Vieni, c'è una scultura nel bosco che cos'è il giardino contadino lo sappiamo: è un orto che si prolunga fin sotto le mura domestiche. Il giardino borghese abbiamo imparato a riconoscerlo: ha un prato e un barbecue, cespugli e una pergola, sostituita volentieri da una più pratica tenda copri sole. E il giardino d'artista come sarà mai? Se avete una simile curiosità, ecco un libro che vi darà la risposta. Lo ha scritto Mariella Sgaravatti raccogliendo testimonianze e aneddoti da trenta artisti difama che hanno scelto la campagna toscana come luogo di residenza o di vacanza. Lo ha illustrato, fotografandoli con passione, Mario Ciampi, che si è tenuto rigorosamente all'esterno di case pur bellissime.

Tuscany Artists Gardens mostra i giardini di Igor Mitoraj e Sandro chia, Fernando Botero, Pietro Cascella e Niki de Saint Phalle, di Daniel Spoerri e Beverly Pepper per citarne solo alcuni. Ognuno di loro ha lasciato la cornice naturale - un podere, un bosco, un vivaio, un labirinto, un sentiero – intorno alle loro sculture o installazioni. Il bello di questi giardini, infatti, è che, se pure vengono curati da un giardiniere, se hanno rose preziose e golose erbe da cucina, sono di fatto “paesaggio toscano con artista”. Come dice Daniel Spoerri a chi rimane incantato di fronte alle colline piene di ulivi che lo circondano, “qui tutto è stato creato dall'uomo, niente è naturale”.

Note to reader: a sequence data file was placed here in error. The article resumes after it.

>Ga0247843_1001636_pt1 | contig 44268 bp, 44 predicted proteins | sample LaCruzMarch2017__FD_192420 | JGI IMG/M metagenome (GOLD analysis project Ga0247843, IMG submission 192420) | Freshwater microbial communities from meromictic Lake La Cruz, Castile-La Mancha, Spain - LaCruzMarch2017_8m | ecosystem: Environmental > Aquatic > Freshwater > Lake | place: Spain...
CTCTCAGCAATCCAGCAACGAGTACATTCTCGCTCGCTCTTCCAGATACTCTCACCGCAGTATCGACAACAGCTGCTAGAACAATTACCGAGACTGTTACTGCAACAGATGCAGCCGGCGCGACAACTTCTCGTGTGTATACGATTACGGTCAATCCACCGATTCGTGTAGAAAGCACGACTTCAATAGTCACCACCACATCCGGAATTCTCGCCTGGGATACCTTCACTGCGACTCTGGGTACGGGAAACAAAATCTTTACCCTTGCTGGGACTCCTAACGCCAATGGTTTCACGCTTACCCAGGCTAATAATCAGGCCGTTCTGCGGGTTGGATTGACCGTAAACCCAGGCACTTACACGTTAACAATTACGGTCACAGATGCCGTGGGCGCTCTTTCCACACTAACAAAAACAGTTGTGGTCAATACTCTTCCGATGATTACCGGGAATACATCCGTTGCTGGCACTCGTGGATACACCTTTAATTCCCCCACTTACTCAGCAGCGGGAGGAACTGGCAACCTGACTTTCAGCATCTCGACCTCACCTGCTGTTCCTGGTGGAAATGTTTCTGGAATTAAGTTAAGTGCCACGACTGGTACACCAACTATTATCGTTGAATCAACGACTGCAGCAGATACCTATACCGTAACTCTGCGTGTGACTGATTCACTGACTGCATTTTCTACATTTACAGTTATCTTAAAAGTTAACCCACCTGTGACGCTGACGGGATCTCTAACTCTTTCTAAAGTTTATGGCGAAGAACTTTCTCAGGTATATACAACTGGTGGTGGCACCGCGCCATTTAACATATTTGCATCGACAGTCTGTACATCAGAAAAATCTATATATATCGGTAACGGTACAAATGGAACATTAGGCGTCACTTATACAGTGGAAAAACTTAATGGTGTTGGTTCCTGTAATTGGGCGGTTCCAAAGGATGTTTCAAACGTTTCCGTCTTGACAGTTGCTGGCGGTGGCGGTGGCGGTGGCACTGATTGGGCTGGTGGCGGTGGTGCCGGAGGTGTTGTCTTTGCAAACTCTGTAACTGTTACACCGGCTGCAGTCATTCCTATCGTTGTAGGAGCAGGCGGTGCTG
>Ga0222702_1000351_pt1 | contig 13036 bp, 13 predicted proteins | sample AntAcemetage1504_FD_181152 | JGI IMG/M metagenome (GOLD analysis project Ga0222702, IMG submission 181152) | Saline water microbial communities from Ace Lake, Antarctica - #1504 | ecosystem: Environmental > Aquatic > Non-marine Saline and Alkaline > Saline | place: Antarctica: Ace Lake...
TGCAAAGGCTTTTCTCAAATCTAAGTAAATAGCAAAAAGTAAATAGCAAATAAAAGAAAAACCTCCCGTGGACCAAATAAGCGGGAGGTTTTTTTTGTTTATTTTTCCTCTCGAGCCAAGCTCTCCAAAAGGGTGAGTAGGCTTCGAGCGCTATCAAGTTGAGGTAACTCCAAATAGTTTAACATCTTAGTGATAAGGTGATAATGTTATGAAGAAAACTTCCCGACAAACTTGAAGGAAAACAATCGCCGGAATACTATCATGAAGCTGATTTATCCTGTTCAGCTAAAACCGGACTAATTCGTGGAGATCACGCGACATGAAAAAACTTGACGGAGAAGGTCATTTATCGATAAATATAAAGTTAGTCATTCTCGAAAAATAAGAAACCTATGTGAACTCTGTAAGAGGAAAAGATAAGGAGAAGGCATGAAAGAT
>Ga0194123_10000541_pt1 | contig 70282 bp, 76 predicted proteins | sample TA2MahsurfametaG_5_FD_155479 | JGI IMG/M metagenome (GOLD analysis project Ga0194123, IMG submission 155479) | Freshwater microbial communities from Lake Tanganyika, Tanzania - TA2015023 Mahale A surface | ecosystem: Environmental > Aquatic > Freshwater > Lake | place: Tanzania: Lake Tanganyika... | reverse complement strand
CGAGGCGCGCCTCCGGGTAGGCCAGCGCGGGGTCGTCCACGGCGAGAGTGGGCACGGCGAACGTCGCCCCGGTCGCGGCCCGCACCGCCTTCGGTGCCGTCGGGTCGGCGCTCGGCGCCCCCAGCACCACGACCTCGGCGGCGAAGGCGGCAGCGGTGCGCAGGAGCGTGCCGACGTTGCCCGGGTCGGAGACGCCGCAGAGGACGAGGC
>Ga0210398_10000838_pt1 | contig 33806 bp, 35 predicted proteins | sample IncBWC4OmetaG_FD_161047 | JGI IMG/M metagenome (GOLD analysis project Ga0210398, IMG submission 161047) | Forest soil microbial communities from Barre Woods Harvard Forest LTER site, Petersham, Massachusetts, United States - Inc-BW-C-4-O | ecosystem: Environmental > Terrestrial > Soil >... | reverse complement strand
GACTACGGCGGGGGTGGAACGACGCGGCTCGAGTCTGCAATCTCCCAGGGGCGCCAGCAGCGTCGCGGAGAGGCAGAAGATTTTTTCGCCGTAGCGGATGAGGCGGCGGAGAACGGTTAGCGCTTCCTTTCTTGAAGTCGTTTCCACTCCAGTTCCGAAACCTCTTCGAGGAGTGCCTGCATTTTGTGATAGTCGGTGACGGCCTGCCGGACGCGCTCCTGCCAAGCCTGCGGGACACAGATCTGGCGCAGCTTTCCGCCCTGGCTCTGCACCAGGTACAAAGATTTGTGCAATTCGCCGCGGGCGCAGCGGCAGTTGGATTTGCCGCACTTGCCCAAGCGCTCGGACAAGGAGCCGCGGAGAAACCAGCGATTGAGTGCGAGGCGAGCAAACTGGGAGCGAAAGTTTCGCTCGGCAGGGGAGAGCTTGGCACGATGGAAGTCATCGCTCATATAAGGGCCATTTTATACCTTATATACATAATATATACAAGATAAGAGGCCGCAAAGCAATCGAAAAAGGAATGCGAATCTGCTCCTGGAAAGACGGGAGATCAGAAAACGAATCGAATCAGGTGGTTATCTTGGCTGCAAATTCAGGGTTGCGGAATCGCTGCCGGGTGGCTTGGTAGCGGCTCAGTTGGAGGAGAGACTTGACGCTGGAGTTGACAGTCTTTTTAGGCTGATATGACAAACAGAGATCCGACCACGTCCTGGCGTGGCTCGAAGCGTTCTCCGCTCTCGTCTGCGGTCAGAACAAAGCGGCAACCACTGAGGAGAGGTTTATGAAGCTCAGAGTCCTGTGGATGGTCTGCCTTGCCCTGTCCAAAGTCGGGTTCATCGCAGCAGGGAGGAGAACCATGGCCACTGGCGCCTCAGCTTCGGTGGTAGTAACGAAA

Il bello del giardino d'artista (e il libro lo racconta con intelligenza) è proprio questo: se scendesse il buio sulla Toscana e si illuminassero solo quei giardini, disseminati sulle colline senesi, intorno a Firenze o in Maremma, a Certaldo o alle pendici dell'Amiata, a Volterra o a Capalbio, a Montalcino o a Serravalle Pistoiese, a Monterinaldi o in Val di Magra, nella Valle dell'Arno o nella Valle di Terzano e sulle colline di Marignolle, potremmo ancora dedurre da qusti scampoli di paradiso qual è il fascino toscano.